In my last post I looked at shot selection and Guards. This time I am going to look at Wings, AKA small forwards.
Again, I used a two step Cluster analysis based purely on shot locations without regard to how good the player was at making shots from any particular spot. I only used players that played more than 150 minutes in the 2012-2013 season to limit complete noise. At some point I will probably need to redo the cluster analysis with more years of data if I ever want to do more analysis with it. But, like the Guard analysis this one gave me some interesting starter results.
Just like the Guards, Wings can be said to fall into clusters of players who try to get to the rim, Slash Wings, and three ball shooters, or what I am calling Stretch Wings. For the most part the cluster analysis output was pretty intuitive. Here are a couple prominent Slash Wings and Stretch Wings selected by top ePTS (Effective Field Goal percentage times shots).
|LeBron James||Slash Wing|
|Kevin Durant||Slash Wing|
|Carmelo Anthony||Slash Wing|
|Paul Pierce||Slash Wing|
|Chandler Parsons||Stretch Wing|
|Thaddeus Young||Slash Wing|
|Danilo Gallinari||Stretch Wing|
|Nicolas Batum||Stretch Wing|
|Kyle Korver||Stretch Wing|
|Martell Webster||Stretch Wing|
|Jimmy Butler||Slash Wing|
LeBron shot over 40% of his shots at the rim in the regular season according to HoopData, no wonder Popovich tried to pack the paint during the finals. Durant is also more of a Slasher than one might think, though clearly less than LeBron. Durant took 25% of his attempts at the rim and 24% behind the arc. By contrast Martell Webster, Kyle Korver and Batum shot over 50% of their attempts for three. Paul Pierce is probably the closest to switching clusters, which may actually happen next year as he gets a year older and is a little less able to convert at the rim.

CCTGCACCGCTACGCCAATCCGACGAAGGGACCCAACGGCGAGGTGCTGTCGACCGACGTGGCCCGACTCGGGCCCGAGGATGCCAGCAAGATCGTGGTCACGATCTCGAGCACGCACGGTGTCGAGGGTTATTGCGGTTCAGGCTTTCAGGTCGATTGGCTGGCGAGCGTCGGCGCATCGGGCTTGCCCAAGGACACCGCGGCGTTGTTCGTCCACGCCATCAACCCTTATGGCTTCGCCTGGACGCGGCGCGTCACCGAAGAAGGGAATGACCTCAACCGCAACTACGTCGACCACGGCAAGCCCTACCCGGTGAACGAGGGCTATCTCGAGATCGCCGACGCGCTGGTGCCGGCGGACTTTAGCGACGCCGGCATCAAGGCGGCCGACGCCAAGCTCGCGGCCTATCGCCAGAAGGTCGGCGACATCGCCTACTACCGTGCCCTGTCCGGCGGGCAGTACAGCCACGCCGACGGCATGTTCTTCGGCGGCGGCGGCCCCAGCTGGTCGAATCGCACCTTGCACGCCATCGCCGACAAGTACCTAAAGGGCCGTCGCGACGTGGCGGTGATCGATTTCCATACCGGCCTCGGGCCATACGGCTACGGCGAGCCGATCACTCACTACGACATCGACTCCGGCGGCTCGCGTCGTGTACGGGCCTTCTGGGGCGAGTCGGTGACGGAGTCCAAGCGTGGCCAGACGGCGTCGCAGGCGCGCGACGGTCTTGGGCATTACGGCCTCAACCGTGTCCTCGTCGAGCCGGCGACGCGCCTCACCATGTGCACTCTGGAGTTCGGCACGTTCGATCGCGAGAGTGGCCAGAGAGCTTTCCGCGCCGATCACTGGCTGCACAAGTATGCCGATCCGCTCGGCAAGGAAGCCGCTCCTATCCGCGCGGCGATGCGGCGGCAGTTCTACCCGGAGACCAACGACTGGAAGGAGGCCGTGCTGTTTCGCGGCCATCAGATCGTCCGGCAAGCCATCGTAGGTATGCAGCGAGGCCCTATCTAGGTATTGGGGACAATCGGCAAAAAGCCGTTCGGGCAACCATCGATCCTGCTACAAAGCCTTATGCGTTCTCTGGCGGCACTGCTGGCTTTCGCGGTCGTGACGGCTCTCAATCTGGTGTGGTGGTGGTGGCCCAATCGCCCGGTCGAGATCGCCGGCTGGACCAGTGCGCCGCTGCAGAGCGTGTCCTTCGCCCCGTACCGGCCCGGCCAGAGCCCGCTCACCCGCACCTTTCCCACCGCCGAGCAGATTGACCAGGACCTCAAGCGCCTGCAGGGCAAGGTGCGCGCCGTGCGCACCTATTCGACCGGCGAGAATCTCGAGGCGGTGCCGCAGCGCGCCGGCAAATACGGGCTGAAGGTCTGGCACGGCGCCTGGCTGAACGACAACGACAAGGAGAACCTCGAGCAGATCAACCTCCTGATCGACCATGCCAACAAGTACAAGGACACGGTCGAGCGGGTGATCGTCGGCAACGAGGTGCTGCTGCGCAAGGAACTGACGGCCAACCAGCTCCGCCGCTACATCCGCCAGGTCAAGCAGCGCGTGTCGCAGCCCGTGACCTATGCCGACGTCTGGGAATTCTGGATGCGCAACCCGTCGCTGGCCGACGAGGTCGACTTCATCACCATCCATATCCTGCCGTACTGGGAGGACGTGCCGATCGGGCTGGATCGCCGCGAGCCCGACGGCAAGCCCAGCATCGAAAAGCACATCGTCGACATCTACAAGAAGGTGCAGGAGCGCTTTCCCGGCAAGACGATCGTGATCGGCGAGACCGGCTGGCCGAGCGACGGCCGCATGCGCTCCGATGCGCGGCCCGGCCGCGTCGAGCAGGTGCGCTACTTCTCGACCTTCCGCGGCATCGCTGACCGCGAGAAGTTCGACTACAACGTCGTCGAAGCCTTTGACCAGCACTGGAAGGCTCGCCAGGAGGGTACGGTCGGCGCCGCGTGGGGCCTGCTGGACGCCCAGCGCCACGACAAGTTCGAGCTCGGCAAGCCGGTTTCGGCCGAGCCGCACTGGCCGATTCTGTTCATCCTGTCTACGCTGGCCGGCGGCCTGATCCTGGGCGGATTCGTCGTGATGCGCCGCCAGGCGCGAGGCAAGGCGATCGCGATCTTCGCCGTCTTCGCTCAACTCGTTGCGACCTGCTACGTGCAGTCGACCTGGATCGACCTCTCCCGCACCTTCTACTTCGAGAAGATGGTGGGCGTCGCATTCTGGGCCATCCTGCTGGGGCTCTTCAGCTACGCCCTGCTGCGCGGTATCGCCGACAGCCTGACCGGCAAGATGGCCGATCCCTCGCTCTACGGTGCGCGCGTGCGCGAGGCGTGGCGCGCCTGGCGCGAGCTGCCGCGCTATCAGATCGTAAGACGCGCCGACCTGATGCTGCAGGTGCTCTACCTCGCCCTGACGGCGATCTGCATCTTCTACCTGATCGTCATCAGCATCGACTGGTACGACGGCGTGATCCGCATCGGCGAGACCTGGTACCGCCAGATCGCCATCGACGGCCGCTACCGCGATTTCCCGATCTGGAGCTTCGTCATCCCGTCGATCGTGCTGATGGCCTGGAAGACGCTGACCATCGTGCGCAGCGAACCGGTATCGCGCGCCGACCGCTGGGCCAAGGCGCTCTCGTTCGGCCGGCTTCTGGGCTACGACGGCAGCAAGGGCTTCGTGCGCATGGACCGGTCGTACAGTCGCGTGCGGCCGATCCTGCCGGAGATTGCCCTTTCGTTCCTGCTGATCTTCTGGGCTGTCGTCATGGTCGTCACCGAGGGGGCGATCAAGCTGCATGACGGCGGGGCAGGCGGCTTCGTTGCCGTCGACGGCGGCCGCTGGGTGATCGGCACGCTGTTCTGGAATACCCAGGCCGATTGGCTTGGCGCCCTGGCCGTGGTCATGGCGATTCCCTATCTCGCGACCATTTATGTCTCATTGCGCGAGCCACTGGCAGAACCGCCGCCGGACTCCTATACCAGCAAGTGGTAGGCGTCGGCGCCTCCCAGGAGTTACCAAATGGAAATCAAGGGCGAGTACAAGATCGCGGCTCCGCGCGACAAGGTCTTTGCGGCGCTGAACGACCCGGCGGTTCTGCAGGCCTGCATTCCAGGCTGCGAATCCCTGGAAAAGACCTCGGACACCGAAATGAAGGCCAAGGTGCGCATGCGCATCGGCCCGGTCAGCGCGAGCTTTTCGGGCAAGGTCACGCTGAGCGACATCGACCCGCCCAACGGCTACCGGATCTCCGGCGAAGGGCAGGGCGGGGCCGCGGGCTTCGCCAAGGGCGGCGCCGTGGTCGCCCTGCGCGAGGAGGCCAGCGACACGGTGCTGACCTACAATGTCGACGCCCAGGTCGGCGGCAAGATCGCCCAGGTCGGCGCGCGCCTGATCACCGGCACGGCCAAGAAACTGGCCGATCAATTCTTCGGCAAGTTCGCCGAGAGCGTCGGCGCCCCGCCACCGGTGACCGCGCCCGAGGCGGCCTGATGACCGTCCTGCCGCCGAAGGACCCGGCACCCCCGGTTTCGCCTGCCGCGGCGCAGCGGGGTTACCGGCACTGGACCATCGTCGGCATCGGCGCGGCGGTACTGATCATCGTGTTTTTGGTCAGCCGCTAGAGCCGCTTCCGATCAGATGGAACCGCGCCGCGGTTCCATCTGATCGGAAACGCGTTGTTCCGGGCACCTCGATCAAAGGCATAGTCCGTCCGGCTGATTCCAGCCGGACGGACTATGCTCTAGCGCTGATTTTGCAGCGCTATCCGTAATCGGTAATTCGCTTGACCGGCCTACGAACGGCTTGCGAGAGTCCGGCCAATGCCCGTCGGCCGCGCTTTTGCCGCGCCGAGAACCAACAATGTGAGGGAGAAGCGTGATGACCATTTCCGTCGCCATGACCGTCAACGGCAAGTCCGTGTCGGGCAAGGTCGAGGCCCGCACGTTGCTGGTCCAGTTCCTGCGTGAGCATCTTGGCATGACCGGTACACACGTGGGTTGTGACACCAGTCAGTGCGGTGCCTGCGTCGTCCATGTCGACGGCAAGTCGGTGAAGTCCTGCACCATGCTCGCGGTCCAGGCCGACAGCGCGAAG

The amount of 'stretch' appears to be pretty consistent between Guards and Wings. Stretch Wings shot an average of over 50% of their shots from outside the arc, very close to the Three Point shooting Guards. Slash Wings took 34% of their shots at the rim, just like the Slasher guards.
|COUNT||AVG Att at Rim||AVG Att at 3-9 Ft||AVG Att of Mid Range (10-15)||AVG Att of Long Two (16-23)||AVG Att of Three Pointer||AVERAGE of eFG|
There were also similarities in the non-shooting statistics the Stretch Wings had significantly better effective field goal percentages and better true shooting percentages, though difference isless dramatic because Slash Wings get to the line more often. The Slash Wings had better rebounding numbers particularly on the offensive end.
|COUNT||Avg TS%||Avg eFG%||Avg ORB%||Avg DRB%||Avg AST%||Avg TOV%|
As far as the advanced 1 number metrics go all of them liked the Slash Wings just a bit more, but overall they were fairly even. As with the guards, I am using Nathan Walker's xRAPM projection and a three year average Wins Produced per 48 from Arturo Galleti, while Win Shares and Daniel Meyer's ASPM is a two year average weighted by minutes.
|COUNT||Avg Proj xRAPM||Avg Wghtd 2 Yr ASPM||Avg WS/48||Avg WP 3 yrs|
Of course, the fact that both LeBron and Durant fall into the Slash Wing cluster helps the group scores on the player metrics.
I think both the Guards and the Wings look like there are probaby two fairly distinct styles of back court play. One leaning on shooting ability and stretching defenses, the other more on raw athleticism.
Next I will write up my findings on the Bigs. The Bigs are interesting since the Cluster analysis indicated three clusters, that I dubbed At the Rim, Hybrids, and Stretches.